A description of the biological state being observed or measured, the biological compartment in which it is measured, and its general role in the biology should be provided. For example, the biological state being measured could be the activity of an enzyme, the expression of a gene or abundance of an mRNA transcript, the concentration of a hormone or protein, neuronal activity, heart rate, etc. The biological compartment may be a particular cell type, tissue, organ, fluid (e.g., plasma, cerebrospinal fluid), etc. The role in the biology could describe the reaction that an enzyme catalyses and the role of that reaction within a given metabolic pathway; the protein that a gene or mRNA transcript codes for and the function of that protein; the function of a hormone in a given target tissue, physiological function of an organ, etc. Careful attention should be taken to avoid reference to other KEs, KERs or AOPs. Only describe this KE as a single isolated measurable event/state. This will ensure that the KE is modular and can be used by other AOPs, thereby facilitating construction of AOP networks. More help

Antibody production to T-cell–dependent antigens is established through the coordination of B cells, antigen-presenting cells as well as T-cell–derived cytokines, which stimulate B cells to proliferate and differentiate. T-cell–dependent antibody response (TDAR) might be altered if any of these cell populations is affected.

Interleukin (IL)-2 stimulates B cells to proliferate through surface IL-2 receptors. IL-4 stimulates B-cells to proliferate, to switch immunoglobulin classes, and to differentiate into plasma and memory cells. Suppressing the production of these B-cell–related cytokines appears to impaire TDAR, as seen in the result of FK506 treatment (Heidt et al, 2009).

IL-2 and IL-4 are produced and secreted by helper T cells and play important roles in the development of TDAR. IL-4 affects maturation and class switching of B cells as well as proliferation, both of which induces/enhances T cell dependent antibody production. IL-2 promotes differentiation of B cells through IL-2 stimulates differentiation of the activated T cell into T cell called Th2 cell. Therefore, suppressed production of IL-2 and IL-4 impairs TDAR (Alberts et al. 2008).

In male CD-1 mice, chronic psychosocial stress (types of social outcome occurred: residents becoming subordinates) decrease in anti- keyhole limpet hemocyanine (KLH) immunoglobulin (Ig)G. (Alessandro, B. et al. 2003).

In female B6C3F1 mice, 1,2:5,6-dibenzanthracene (DBA) exposure reduced total IgG antibody in spleen cell culture supernatants after in vitro stimulation with lipopolysaccharide (LPS) (Donna, C. et al. 2010).

Treatment with cyclosporin A (CsA) at 50 mg/kg BID via oral gavage in cynomolgus monkey resulted in reduction of serum sheep red blood cells (SRBC)-specific IgM and IgG (Kevin, G. et al. 2014).

After a 9-day culture of B cells and non-pre-activated T cell stimulation with FK506 or CsA, the levels of IgM and IgG in the culture supernatant were reduced at 0.3 and 1.0 ng/mL (0.37 and 1.24 nM) of FK506 or 50 and 100 ng/mL (41.6 and 83.2 nM) of CsA (Heidt et al, 2009).

After a 4-day culture of SKW6.4 cells (IL-6-dependent IgM-secreting human B-cell line) and anti-CD3/CD28 stimulated peripheral blood mononuclear cells (PBMC) culture supernatant with FK506 or CsA, the level of IgM in the culture supernatant was reduced at concentrations of 0.01 to 100 ng/mL (0.012 to 124 nM) of FK506 or 0.1 to 1000 ng/mL (0.083 to 83.2 nM) of CsA (Sakuma et al. 2001b).

Rats were treated with FK506 for over four weeks and immunized with KLH, after which serum concentration of anti-KLH IgM and IgG was reduced at the dose level of 3 mg/kg/day (Ulrich et al. 2004).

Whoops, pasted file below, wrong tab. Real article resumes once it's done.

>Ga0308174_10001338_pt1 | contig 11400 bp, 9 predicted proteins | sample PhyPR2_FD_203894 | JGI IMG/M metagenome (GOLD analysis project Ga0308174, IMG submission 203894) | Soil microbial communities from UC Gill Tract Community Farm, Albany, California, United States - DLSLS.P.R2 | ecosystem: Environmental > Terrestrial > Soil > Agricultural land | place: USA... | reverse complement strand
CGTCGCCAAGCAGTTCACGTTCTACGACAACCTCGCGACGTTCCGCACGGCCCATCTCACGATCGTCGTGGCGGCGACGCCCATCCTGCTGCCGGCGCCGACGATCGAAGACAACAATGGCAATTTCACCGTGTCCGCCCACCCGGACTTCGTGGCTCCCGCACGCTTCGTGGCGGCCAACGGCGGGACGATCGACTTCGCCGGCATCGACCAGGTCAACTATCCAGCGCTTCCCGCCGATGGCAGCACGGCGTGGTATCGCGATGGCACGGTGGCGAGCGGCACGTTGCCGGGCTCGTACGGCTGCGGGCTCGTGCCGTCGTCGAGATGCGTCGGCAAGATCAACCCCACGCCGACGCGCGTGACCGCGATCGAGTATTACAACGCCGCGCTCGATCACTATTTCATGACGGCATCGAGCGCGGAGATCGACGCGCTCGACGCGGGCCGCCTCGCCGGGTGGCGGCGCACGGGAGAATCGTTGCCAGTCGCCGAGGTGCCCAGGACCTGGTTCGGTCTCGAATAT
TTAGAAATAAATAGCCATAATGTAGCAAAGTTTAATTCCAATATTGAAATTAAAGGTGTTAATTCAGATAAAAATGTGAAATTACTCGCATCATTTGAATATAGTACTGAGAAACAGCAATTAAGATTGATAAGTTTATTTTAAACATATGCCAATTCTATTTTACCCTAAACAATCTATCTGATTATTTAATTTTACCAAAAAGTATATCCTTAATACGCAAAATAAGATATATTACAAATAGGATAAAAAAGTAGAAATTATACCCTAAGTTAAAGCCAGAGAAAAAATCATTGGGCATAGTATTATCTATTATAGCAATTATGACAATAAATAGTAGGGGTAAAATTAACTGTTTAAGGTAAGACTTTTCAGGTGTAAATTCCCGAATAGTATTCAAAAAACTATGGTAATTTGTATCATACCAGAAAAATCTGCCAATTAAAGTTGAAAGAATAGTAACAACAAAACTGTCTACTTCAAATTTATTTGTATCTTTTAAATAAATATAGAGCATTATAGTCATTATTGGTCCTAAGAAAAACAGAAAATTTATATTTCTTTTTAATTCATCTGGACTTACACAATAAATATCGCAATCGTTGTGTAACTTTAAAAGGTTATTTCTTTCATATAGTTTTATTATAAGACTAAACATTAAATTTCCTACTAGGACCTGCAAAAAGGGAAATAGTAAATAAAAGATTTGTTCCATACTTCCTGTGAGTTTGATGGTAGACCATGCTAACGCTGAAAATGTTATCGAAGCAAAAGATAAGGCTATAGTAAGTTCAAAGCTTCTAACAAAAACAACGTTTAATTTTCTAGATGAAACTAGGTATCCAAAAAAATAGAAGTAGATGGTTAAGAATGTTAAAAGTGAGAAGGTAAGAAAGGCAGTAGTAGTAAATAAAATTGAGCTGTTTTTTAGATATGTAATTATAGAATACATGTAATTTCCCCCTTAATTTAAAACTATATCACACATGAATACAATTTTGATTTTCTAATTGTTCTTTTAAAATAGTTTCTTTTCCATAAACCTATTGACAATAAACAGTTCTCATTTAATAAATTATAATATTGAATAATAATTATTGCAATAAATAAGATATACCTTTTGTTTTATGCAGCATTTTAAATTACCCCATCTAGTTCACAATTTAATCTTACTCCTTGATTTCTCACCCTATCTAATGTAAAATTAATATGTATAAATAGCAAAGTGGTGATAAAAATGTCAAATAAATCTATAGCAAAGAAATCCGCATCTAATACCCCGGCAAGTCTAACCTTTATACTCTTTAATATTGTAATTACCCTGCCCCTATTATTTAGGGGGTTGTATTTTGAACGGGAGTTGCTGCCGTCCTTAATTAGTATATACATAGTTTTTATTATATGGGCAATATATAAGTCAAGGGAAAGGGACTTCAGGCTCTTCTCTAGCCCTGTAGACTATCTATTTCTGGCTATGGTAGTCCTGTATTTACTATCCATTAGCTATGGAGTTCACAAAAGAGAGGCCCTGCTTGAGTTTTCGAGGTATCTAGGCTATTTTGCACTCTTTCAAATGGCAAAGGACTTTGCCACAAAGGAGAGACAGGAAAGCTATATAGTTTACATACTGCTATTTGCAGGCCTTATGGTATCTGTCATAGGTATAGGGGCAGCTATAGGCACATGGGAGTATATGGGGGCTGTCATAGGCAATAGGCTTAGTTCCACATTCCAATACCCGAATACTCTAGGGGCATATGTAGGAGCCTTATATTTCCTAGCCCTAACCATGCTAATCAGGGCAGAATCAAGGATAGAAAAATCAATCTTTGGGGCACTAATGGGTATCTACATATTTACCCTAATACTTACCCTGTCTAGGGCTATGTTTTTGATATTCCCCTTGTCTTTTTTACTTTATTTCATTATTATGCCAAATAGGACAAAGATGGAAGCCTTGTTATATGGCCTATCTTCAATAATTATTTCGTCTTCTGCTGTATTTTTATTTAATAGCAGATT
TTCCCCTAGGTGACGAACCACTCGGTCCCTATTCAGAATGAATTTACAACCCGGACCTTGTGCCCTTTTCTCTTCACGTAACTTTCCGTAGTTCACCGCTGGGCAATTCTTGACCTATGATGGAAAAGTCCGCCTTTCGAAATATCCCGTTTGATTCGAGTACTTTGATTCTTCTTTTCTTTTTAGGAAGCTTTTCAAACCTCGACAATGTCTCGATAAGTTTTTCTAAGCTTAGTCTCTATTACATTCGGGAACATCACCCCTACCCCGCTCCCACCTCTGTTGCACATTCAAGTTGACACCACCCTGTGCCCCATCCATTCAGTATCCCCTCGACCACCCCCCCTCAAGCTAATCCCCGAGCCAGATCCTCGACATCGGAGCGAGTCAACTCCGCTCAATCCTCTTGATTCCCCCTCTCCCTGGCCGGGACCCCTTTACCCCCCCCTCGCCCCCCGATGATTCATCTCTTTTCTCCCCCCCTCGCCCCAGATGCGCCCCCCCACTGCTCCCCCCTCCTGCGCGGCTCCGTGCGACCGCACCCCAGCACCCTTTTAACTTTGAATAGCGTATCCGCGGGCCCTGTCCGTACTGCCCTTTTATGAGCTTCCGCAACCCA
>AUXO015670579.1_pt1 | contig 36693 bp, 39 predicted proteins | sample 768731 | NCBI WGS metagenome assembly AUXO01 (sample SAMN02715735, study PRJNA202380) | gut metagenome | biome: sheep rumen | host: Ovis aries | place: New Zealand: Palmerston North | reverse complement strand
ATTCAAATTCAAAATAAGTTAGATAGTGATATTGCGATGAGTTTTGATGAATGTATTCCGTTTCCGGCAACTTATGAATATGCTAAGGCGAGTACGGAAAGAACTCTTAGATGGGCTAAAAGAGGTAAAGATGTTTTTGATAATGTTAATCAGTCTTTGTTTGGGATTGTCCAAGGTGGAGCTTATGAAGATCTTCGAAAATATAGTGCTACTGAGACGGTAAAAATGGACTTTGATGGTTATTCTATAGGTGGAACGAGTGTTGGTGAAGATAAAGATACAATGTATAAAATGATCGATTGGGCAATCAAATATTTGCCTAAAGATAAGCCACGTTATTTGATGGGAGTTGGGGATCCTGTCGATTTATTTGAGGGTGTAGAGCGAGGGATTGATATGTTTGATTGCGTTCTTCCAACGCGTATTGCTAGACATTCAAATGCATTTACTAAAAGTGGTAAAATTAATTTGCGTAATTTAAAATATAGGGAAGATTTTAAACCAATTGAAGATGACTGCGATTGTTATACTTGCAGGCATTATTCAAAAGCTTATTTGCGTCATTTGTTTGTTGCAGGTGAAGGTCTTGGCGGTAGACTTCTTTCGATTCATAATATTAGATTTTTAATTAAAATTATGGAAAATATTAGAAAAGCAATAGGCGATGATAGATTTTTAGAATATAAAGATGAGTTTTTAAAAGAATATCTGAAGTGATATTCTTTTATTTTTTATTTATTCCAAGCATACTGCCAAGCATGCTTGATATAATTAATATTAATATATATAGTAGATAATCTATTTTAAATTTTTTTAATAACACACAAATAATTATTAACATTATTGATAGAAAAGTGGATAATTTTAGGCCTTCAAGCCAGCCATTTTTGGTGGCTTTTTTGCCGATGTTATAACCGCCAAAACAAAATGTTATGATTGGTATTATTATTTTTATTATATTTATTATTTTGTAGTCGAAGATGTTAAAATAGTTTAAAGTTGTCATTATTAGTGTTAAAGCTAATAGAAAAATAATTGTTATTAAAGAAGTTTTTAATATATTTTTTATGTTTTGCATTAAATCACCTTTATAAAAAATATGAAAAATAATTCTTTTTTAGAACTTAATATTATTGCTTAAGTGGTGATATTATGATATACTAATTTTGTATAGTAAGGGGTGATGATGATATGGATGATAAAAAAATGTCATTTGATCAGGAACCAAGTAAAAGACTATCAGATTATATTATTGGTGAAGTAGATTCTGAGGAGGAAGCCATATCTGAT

Mice were treated with FK506 or CsA for 4 days, and immunized with SRBC, after which antigen-specific plaque-forming splenocytes were reduced at dose levels of 3.2, 10, 32 and 100 mg/kg of FK506 or 32 and 100 mg/kg of CsA (Kino et al. 1987b).

As immunosuppression-derived adverse outcomes by calcineurin inhibition, FK506 and CsA increase the frequency and/or severity of infections and allergic reactions impaired TDAR deems to be one of the causative factors for these side effects . Some clinical trials of FK506 and CsA revealed these adverse effects as follows.

  • In clinical trials of renal transplantation using FK506 or CsA, opportunistic infections such as candida, cytomegalovirus and herpes simplex virus were reported (Ekberg et al. 2007).
  • In recipients of liver transplants treated with FK506 or CsA, opportunistic infections such as cytomegalovirus, hepatitis C virus, hepatitis B and herpes simplex virus were reported (Fung et al. 1991).
  • Cardiac transplant patients treated with cyclosporin developed pulmonary infections within the first year after surgery (Luster, M.I. et al. 1993).
  • In patients of X-linked autoimmune enteropathy treated with CsA or FK506, serum levels of IgE developed extremely high during the immunosuppressive therapy (Kawamura et al. 1997).
  • Renal transplant recipients treated with belatacepy/mycophenolate (MMF)/predonisone or FK506/MMF/prednisone showed significantly lower the geometric mean hemagglutination inhibition titer against influenza vaccine, hemagglutination-specific IgG and isotype IgG1 antibodies, and IgG-antibody secreting cells response (Gangappa et al. 2019).

How It Is Measured or Detected

One of the primary considerations in evaluating AOPs is the relevance and reliability of the methods with which the KEs can be measured. The aim of this section of the KE description is not to provide detailed protocols, but rather to capture, in a sentence or two, per method, the type(s) of measurements that can be employed to evaluate the KE and the relative level of scientific confidence in those measurements. Methods that can be used to detect or measure the biological state represented in the KE should be briefly described and/or cited. These can range from citation of specific validated test guidelines, citation of specific methods published in the peer reviewed literature, or outlines of a general protocol or approach (e.g., a protein may be measured by ELISA).Key considerations regarding scientific confidence in the measurement approach include whether the assay is fit for purpose, whether it provides a direct or indirect measure of the biological state in question, whether it is repeatable and reproducible, and the extent to which it is accepted in the scientific and/or regulatory community. Information can be obtained from the OECD Test Guidelines website and the EURL ECVAM Database Service on Alternative Methods to Animal Experimentation (DB-ALM). ?